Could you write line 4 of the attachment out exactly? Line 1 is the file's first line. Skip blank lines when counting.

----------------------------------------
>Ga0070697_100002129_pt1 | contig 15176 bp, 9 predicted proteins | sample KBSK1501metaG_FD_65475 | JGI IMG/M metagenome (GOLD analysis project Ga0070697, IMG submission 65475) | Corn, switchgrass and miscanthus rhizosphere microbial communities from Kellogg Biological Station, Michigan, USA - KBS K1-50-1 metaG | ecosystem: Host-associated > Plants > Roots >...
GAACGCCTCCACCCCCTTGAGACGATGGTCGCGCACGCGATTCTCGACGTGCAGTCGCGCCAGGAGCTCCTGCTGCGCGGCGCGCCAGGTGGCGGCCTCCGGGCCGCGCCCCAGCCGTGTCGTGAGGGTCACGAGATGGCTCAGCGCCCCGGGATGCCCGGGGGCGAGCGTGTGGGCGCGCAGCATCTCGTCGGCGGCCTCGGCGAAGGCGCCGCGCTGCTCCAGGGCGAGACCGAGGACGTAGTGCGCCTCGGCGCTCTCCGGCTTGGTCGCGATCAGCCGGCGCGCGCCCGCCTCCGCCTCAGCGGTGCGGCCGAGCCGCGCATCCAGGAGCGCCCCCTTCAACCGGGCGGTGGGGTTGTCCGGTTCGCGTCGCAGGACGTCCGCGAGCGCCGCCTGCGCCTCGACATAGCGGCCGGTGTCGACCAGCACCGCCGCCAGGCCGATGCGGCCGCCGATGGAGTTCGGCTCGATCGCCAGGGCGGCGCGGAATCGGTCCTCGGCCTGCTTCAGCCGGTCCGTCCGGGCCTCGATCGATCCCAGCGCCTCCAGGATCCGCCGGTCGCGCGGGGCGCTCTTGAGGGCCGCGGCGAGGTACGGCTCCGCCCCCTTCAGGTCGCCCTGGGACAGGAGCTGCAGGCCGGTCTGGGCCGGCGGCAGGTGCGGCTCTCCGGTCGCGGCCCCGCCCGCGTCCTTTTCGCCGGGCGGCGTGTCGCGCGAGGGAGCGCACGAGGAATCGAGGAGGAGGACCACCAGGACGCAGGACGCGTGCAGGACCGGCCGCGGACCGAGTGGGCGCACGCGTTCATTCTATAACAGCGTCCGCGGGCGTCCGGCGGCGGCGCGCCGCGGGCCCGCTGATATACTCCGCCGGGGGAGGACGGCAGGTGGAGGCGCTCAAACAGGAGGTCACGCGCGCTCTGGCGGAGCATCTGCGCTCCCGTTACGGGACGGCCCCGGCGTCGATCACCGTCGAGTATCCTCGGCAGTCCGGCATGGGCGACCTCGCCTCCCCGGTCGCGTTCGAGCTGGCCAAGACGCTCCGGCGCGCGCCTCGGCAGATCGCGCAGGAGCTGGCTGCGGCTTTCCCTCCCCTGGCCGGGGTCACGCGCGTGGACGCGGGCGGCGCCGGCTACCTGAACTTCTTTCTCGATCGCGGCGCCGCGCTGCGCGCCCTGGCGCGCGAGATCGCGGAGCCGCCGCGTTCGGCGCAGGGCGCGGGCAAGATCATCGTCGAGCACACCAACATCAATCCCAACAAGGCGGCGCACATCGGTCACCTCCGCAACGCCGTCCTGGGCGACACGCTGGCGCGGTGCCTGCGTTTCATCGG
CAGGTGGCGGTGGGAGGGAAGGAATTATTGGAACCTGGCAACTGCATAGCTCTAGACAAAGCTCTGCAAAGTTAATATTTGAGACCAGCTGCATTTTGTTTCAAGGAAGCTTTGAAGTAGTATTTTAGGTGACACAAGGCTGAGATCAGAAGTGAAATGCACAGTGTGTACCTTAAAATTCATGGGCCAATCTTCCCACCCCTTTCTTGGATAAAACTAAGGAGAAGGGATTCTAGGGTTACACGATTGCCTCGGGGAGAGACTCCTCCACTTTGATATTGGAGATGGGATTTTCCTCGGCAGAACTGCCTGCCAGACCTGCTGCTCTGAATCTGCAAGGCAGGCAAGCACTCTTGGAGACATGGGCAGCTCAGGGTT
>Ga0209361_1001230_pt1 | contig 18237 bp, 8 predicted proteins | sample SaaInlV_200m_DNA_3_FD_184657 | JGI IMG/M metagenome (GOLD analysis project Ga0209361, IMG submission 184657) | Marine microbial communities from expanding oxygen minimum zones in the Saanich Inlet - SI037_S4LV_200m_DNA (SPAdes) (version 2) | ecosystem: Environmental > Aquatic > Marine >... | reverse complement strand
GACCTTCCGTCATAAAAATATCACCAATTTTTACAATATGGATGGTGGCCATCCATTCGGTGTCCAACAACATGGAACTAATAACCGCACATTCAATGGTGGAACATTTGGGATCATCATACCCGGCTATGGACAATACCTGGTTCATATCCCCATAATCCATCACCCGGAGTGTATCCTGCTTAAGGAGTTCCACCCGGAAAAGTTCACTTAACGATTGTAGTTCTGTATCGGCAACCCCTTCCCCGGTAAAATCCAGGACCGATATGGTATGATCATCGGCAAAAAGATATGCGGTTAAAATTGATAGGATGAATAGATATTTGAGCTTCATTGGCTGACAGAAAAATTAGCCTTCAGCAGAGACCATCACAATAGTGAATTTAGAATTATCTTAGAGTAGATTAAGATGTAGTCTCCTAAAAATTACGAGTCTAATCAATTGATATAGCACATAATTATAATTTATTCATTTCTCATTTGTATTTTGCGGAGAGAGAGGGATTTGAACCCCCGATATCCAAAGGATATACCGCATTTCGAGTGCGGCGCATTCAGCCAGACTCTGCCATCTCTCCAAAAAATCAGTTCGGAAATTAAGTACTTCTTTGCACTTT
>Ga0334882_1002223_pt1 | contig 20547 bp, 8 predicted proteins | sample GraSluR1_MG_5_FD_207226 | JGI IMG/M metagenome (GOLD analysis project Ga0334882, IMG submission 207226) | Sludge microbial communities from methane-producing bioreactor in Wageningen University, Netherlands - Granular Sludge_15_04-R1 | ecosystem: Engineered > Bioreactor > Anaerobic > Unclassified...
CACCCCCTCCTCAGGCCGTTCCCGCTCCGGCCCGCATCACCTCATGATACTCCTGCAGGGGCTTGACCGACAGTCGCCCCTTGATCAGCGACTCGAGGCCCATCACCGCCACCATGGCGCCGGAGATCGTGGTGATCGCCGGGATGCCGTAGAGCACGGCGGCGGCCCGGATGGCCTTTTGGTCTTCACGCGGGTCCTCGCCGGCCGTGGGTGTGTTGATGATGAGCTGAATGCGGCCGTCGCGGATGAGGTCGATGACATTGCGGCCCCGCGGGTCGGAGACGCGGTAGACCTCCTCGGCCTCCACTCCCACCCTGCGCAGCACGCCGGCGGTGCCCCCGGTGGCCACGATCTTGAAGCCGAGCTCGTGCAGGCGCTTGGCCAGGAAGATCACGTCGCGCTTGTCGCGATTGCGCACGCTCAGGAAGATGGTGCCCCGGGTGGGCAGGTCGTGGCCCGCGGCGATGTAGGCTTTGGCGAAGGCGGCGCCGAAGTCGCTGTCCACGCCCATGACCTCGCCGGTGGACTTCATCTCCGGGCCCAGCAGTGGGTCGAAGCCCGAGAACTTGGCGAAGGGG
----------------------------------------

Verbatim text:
>Ga0209361_1001230_pt1 | contig 18237 bp, 8 predicted proteins | sample SaaInlV_200m_DNA_3_FD_184657 | JGI IMG/M metagenome (GOLD analysis project Ga0209361, IMG submission 184657) | Marine microbial communities from expanding oxygen minimum zones in the Saanich Inlet - SI037_S4LV_200m_DNA (SPAdes) (version 2) | ecosystem: Environmental > Aquatic > Marine >... | reverse complement strand